Still, Perl was once the go-to language for web scripting, even for people who hadn't done much coding at the time, and it remains a serviceable option, and has kept a small community of deeply thoughtful developers, cross-discipline workers, and borderline-to-full-on polymaths. Even though I don't use it as much as I used to, I check in to see what they're up to every so often. Sometimes it's interesting and catchy.

If you want to learn something that's both a little more theoretical, challenging, and a bit off the beaten path for text processing (but arguably interesting and catchy), poke into Prolog and Definite Clause Grammars.
posted by weston at 8:55 PM on March 11, 2013


Chiming in to say perl is a happy medium between sh/awk and python/ruby. It's available and stable on just about every unix system, so you can get meaningful things done without worrying about dependencies.

Recently I wanted to eliminate duplicate lines in a file, keeping only the last occurrence of a line, and the awk solution started to approach three lines of code when I realized I could just do
tail -r | perl -ne 'print unless $seen{$_}++' | tail -r
posted by Phssthpok at 9:10 PM on March 11, 2013


I spent the better part of the nineties doing things in sed and awk, using the O'Reilly lorus book linked above. I wouldn't say I really know either: I'd just go through the book and pick out what I needed at the time. I was mostly using them as commands in shell scripts to process instrument files. They were means to an end rather than things worth learning in and of themselves. They were mostly pains in the ass, but worth it for little things not worth firing up the compiler for.

However, when python got good enough, I dropped s/awk like a hot potato. By contrast, I *knew* python in a few weeks.
posted by bonehead at 9:19 PM on March 11, 2013


On the other hand, at least you're not asking about TCL.
posted by bonehead at 9:22 PM on March 11, 2013 [3 favorites]


Even though I don't use it as much as I used to, I check in to see what they're up to every so often. Sometimes it's interesting and catchy.

On that point (and others here) John Siracusa's discussion of high-level languages (and their discontents) is worth a listen.
posted by holgate at 10:25 PM on March 11, 2013 [2 favorites]


I think a lot of people have a major misunderstanding about AWK. It's honestly one of my favorite languages because anything you try to write in it is either easy or impossible, and if it's impossible that's a sign to Find Another Language. O'Reilly's Sed & Awk is a fine resource.

If you are writing command-line utilities, regardless of language, you should use docopt.

If you want to turn your simple command line program into a website, you should use something modeled after Sinatra (the ruby project) for the server, while Bootstrap makes a fine HTML base. They both allow you to have something useful with minimal fuss. (You can just google "[some language] sinatra" and something useful should come up.)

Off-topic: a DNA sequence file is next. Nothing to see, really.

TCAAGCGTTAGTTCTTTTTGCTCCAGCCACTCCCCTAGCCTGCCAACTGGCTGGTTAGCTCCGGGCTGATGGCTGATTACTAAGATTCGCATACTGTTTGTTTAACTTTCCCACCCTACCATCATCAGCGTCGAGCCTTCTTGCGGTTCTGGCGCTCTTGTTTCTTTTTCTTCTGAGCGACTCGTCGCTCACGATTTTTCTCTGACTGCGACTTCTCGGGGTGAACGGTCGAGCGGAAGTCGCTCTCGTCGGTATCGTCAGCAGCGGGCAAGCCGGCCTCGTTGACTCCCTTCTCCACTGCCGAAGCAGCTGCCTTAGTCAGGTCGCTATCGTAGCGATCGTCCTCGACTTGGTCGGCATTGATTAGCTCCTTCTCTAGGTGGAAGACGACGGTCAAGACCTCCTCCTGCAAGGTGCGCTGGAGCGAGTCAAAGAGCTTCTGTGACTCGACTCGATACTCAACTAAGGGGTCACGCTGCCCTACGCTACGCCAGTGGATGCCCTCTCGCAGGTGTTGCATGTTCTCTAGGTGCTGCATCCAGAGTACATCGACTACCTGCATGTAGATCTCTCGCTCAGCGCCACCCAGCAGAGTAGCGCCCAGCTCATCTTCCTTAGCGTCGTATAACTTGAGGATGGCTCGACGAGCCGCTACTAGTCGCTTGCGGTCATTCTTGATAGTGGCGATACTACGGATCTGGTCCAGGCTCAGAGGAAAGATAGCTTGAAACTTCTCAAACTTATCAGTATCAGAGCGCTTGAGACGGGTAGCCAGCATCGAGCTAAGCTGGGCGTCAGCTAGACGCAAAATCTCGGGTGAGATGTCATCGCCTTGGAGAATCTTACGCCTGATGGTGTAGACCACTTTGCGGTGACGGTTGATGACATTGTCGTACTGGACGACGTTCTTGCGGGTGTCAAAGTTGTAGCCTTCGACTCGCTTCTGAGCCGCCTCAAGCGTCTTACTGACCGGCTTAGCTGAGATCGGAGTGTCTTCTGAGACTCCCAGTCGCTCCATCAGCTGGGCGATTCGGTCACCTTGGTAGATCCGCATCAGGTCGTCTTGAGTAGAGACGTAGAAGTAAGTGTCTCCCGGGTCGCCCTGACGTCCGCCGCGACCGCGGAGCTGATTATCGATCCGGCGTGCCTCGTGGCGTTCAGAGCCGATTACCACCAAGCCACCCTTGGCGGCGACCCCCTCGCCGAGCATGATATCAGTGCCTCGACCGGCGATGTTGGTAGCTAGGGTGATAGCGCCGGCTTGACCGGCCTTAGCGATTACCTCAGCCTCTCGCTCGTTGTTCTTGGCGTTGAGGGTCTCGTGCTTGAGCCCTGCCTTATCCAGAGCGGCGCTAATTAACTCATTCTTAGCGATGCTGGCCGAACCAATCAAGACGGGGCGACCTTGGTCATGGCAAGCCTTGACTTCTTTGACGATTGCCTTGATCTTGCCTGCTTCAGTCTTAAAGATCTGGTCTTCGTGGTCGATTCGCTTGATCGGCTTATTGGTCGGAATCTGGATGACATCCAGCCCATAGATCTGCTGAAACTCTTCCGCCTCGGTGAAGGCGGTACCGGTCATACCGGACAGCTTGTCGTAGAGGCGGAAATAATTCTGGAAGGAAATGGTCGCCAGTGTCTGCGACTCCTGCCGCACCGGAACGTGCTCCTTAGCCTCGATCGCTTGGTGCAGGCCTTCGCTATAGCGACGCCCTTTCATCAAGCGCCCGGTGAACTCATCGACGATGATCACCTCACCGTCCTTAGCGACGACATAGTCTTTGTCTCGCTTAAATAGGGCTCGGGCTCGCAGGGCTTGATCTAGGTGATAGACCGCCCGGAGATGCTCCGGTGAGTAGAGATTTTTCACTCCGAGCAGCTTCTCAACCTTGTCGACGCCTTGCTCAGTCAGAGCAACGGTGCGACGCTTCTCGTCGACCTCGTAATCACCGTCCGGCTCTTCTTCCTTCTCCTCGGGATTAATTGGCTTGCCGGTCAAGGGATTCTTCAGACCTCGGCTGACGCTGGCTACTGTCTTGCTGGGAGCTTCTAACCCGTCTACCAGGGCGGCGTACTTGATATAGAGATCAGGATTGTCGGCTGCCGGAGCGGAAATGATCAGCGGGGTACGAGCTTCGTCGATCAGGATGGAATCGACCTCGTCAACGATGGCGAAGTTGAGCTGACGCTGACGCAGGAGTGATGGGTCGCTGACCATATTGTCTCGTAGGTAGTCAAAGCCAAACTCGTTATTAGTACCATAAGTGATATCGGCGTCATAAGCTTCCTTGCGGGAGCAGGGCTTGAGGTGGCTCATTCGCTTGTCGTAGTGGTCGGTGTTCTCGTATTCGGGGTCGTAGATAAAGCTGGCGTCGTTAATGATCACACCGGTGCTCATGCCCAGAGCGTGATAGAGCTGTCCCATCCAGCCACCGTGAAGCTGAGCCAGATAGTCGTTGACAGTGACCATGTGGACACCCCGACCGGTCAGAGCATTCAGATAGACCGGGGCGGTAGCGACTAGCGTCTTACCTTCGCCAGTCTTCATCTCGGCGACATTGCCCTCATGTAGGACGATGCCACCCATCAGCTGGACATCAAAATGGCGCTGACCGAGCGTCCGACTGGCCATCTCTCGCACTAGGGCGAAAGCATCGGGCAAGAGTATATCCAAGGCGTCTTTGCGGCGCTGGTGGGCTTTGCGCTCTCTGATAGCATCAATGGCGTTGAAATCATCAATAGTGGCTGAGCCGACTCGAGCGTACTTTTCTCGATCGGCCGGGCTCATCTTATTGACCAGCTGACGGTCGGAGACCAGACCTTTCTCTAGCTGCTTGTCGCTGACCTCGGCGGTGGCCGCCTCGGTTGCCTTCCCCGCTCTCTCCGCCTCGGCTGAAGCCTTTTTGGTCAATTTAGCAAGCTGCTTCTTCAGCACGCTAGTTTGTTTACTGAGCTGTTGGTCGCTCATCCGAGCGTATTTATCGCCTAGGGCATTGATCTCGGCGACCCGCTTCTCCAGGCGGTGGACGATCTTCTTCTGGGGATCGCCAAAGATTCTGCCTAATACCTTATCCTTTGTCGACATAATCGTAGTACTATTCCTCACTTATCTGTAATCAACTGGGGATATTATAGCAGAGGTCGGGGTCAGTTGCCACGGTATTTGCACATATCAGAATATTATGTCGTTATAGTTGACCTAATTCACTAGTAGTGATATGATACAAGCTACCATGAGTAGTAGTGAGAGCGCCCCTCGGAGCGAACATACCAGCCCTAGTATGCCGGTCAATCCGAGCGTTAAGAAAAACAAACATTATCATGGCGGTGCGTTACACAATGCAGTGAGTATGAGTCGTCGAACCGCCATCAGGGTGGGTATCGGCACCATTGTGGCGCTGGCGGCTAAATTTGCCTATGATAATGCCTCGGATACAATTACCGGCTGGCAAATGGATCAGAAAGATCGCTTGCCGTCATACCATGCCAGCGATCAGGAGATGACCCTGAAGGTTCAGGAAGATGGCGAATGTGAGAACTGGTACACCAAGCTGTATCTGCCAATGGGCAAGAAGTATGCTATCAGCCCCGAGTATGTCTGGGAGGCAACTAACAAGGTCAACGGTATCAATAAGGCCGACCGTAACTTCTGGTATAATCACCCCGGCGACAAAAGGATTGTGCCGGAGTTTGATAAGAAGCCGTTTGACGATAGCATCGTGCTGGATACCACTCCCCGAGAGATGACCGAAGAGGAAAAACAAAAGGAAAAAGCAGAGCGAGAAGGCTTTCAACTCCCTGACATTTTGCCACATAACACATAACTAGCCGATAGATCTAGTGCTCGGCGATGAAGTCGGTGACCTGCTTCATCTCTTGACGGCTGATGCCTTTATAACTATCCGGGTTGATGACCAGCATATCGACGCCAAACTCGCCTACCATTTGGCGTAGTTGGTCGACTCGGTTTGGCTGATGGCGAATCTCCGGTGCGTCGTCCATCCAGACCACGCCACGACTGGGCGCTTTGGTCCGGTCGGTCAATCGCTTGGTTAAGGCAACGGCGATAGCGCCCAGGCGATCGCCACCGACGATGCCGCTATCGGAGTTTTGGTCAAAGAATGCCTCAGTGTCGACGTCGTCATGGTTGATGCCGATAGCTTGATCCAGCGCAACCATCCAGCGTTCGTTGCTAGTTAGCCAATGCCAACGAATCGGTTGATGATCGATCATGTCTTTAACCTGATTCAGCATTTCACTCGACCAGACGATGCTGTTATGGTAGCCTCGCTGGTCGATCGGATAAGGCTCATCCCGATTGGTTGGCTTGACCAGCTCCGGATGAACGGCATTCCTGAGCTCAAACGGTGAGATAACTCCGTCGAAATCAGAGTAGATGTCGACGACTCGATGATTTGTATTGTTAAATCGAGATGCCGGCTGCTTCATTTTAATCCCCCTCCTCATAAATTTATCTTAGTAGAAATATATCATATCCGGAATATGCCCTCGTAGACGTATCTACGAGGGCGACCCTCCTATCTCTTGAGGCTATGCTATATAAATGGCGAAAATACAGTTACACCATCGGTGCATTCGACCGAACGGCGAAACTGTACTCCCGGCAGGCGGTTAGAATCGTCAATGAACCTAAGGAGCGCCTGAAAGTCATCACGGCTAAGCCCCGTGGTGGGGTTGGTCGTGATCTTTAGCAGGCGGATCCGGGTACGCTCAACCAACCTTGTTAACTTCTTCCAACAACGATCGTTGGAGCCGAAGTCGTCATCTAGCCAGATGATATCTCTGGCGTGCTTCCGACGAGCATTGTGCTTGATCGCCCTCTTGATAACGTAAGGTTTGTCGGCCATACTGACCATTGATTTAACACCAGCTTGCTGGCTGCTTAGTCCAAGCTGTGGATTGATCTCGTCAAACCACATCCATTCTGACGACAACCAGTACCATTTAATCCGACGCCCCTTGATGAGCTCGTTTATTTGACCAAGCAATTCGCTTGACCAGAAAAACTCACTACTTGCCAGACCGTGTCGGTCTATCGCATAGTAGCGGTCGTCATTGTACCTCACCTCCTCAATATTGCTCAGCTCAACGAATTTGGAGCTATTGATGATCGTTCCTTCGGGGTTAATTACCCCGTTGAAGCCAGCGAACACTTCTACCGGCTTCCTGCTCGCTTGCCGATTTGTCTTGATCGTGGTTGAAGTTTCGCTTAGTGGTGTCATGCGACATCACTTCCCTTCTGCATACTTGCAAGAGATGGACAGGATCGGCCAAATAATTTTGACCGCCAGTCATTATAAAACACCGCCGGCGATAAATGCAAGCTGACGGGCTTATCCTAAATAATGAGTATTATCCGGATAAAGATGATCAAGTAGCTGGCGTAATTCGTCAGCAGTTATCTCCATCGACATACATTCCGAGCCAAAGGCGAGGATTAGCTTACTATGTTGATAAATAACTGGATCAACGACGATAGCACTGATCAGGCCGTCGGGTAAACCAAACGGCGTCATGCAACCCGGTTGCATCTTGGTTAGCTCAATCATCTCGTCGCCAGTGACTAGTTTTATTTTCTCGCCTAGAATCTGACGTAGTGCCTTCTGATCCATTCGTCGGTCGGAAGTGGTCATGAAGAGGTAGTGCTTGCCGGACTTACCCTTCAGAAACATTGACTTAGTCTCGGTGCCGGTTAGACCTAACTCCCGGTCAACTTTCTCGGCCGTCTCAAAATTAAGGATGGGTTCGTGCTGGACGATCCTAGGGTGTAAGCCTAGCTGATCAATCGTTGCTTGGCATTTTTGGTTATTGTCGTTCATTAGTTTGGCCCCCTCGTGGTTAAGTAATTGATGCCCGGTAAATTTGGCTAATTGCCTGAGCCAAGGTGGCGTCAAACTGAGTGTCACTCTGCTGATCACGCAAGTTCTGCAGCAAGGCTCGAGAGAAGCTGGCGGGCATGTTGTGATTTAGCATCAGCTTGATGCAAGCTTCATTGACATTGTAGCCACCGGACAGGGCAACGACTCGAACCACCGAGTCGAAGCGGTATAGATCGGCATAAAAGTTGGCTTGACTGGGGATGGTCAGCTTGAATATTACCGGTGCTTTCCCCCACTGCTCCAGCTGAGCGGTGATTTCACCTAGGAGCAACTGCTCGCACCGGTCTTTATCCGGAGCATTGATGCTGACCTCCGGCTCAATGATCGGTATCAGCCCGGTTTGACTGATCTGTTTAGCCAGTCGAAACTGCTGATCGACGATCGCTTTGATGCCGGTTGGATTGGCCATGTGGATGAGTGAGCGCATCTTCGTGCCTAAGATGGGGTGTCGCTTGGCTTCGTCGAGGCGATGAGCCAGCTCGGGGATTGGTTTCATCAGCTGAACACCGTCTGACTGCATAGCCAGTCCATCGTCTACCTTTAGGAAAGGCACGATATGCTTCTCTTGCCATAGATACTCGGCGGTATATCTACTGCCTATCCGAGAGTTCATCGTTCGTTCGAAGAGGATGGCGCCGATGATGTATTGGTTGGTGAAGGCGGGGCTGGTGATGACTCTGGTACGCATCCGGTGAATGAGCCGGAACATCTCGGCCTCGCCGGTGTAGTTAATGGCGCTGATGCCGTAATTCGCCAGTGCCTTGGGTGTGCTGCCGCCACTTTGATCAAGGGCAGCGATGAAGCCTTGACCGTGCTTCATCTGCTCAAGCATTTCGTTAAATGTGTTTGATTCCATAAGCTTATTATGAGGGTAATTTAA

If you're working with Natural Language (non-code text), you probably want to use Python. No other language has anything as good as NLTK - it's not perfect, but it has most functions you could want baked-in, from simple part-of-speech tagging to full sentence parsing, real lemmatizing (can figure out "were" is a form of "be"), and even Wordnet support.

I wrote a small project that highlights words with the year they were coined using Python, Bottle, and NLTK recently, and it came to something between twenty and thirty lines of Python. Though I'm a software engineer I was technically an English major, and fooling around with text like this is still one of my favorite things to do.

Monsieur Caution: You do know about cut, right?
posted by 23 at 1:11 AM on March 12, 2013 [2 favorites]


Go to the source, The AWK programming language by A, W and K.

Other than historical charm I don't AWK will teach you anything new, and despite being in the CS community in Cambridge (UK) in the 70s and 80s I never knew anyone who had written an actual program in AWK. One liners, maybe but no programs. EDIT: on reading your question again, don't bother. If you have little programming experience then AWK is not the place to start.
posted by epo at 2:59 AM on March 12, 2013


Phssthpok: "Recently I wanted to eliminate duplicate lines in a file, keeping only the last occurrence of a line,"

sort -u filename
posted by namewithoutwords at 5:09 AM on March 12, 2013


Yes to Python.

Perl and Python are the only two languages I know relatively fluently these days, and of the two Python was both easier to learn and MUCH easier to maintain after-the-fact. Perl is great if you Know What You're Doing and are anal enough to focus on future readability, but with Python I can go back a year later and stuff I wrote sloppily is easy to understand. I still like Perl, but more for cultural rather than practical reasons. :)

Both languages are perfectly suitable for web programming and are insanely extensible and the communities are large enough that most small solutions are just a matter of futzing with someone else's code. The extensibility is great if you're using it to just get quick-and-dirty jobs done. As a bridge between different applications (ie, getting output from program X into program Y) the ability to just plug in some magic that allows you to read ArcGIS shapefiles or CAD files or Word documents or JPEGs or whatever is critical.